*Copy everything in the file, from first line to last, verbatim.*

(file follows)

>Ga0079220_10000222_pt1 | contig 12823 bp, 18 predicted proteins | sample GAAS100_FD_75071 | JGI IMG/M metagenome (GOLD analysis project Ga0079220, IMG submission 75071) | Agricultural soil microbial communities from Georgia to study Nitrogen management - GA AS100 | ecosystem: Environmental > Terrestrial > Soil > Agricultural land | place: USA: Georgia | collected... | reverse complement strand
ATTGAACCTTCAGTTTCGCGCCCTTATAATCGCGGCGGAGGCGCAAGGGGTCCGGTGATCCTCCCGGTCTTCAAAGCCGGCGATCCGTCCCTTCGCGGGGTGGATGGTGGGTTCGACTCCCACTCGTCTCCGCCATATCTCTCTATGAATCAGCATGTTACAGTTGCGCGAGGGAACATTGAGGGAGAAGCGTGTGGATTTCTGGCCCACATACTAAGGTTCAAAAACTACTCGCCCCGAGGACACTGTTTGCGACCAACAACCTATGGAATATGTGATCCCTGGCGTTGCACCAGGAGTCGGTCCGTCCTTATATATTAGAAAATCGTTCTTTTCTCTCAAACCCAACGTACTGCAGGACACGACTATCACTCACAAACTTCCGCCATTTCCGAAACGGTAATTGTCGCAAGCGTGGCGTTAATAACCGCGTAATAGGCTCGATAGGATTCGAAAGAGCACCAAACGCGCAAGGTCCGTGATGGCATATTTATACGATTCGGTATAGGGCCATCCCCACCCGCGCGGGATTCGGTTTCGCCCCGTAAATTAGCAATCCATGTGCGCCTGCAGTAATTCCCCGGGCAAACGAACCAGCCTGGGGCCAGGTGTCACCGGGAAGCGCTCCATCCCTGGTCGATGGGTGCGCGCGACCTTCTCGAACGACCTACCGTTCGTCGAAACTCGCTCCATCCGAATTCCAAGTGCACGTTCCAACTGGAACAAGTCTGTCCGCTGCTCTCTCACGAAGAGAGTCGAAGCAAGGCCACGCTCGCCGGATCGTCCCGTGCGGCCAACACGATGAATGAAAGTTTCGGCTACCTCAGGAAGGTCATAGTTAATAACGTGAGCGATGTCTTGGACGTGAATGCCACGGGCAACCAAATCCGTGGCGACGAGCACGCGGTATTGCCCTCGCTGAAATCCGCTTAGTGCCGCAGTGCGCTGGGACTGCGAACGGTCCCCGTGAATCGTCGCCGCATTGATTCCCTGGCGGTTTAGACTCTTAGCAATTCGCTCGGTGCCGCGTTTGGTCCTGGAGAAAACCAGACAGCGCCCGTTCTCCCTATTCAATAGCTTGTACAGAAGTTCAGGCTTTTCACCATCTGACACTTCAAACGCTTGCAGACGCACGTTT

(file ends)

>Ga0079220_10000222_pt1 | contig 12823 bp, 18 predicted proteins | sample GAAS100_FD_75071 | JGI IMG/M metagenome (GOLD analysis project Ga0079220, IMG submission 75071) | Agricultural soil microbial communities from Georgia to study Nitrogen management - GA AS100 | ecosystem: Environmental > Terrestrial > Soil > Agricultural land | place: USA: Georgia | collected... | reverse complement strand
ATTGAACCTTCAGTTTCGCGCCCTTATAATCGCGGCGGAGGCGCAAGGGGTCCGGTGATCCTCCCGGTCTTCAAAGCCGGCGATCCGTCCCTTCGCGGGGTGGATGGTGGGTTCGACTCCCACTCGTCTCCGCCATATCTCTCTATGAATCAGCATGTTACAGTTGCGCGAGGGAACATTGAGGGAGAAGCGTGTGGATTTCTGGCCCACATACTAAGGTTCAAAAACTACTCGCCCCGAGGACACTGTTTGCGACCAACAACCTATGGAATATGTGATCCCTGGCGTTGCACCAGGAGTCGGTCCGTCCTTATATATTAGAAAATCGTTCTTTTCTCTCAAACCCAACGTACTGCAGGACACGACTATCACTCACAAACTTCCGCCATTTCCGAAACGGTAATTGTCGCAAGCGTGGCGTTAATAACCGCGTAATAGGCTCGATAGGATTCGAAAGAGCACCAAACGCGCAAGGTCCGTGATGGCATATTTATACGATTCGGTATAGGGCCATCCCCACCCGCGCGGGATTCGGTTTCGCCCCGTAAATTAGCAATCCATGTGCGCCTGCAGTAATTCCCCGGGCAAACGAACCAGCCTGGGGCCAGGTGTCACCGGGAAGCGCTCCATCCCTGGTCGATGGGTGCGCGCGACCTTCTCGAACGACCTACCGTTCGTCGAAACTCGCTCCATCCGAATTCCAAGTGCACGTTCCAACTGGAACAAGTCTGTCCGCTGCTCTCTCACGAAGAGAGTCGAAGCAAGGCCACGCTCGCCGGATCGTCCCGTGCGGCCAACACGATGAATGAAAGTTTCGGCTACCTCAGGAAGGTCATAGTTAATAACGTGAGCGATGTCTTGGACGTGAATGCCACGGGCAACCAAATCCGTGGCGACGAGCACGCGGTATTGCCCTCGCTGAAATCCGCTTAGTGCCGCAGTGCGCTGGGACTGCGAACGGTCCCCGTGAATCGTCGCCGCATTGATTCCCTGGCGGTTTAGACTCTTAGCAATTCGCTCGGTGCCGCGTTTGGTCCTGGAGAAAACCAGACAGCGCCCGTTCTCCCTATTCAATAGCTTGTACAGAAGTTCAGGCTTTTCACCATCTGACACTTCAAACGCTTGCAGACGCACGTTT